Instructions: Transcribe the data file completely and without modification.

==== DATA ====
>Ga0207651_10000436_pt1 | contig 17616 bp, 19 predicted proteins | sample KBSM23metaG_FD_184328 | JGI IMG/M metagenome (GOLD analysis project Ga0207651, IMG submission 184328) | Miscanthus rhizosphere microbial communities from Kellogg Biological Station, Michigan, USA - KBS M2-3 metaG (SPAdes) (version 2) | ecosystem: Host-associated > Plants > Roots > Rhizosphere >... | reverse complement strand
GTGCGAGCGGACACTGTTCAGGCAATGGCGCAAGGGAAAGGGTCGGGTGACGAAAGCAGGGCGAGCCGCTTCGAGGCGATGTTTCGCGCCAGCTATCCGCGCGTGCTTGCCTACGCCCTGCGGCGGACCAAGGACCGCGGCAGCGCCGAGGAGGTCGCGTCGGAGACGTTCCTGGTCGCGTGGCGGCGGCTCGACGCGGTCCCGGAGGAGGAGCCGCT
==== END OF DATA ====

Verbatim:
>Ga0207651_10000436_pt1 | contig 17616 bp, 19 predicted proteins | sample KBSM23metaG_FD_184328 | JGI IMG/M metagenome (GOLD analysis project Ga0207651, IMG submission 184328) | Miscanthus rhizosphere microbial communities from Kellogg Biological Station, Michigan, USA - KBS M2-3 metaG (SPAdes) (version 2) | ecosystem: Host-associated > Plants > Roots > Rhizosphere >... | reverse complement strand
GTGCGAGCGGACACTGTTCAGGCAATGGCGCAAGGGAAAGGGTCGGGTGACGAAAGCAGGGCGAGCCGCTTCGAGGCGATGTTTCGCGCCAGCTATCCGCGCGTGCTTGCCTACGCCCTGCGGCGGACCAAGGACCGCGGCAGCGCCGAGGAGGTCGCGTCGGAGACGTTCCTGGTCGCGTGGCGGCGGCTCGACGCGGTCCCGGAGGAGGAGCCGCT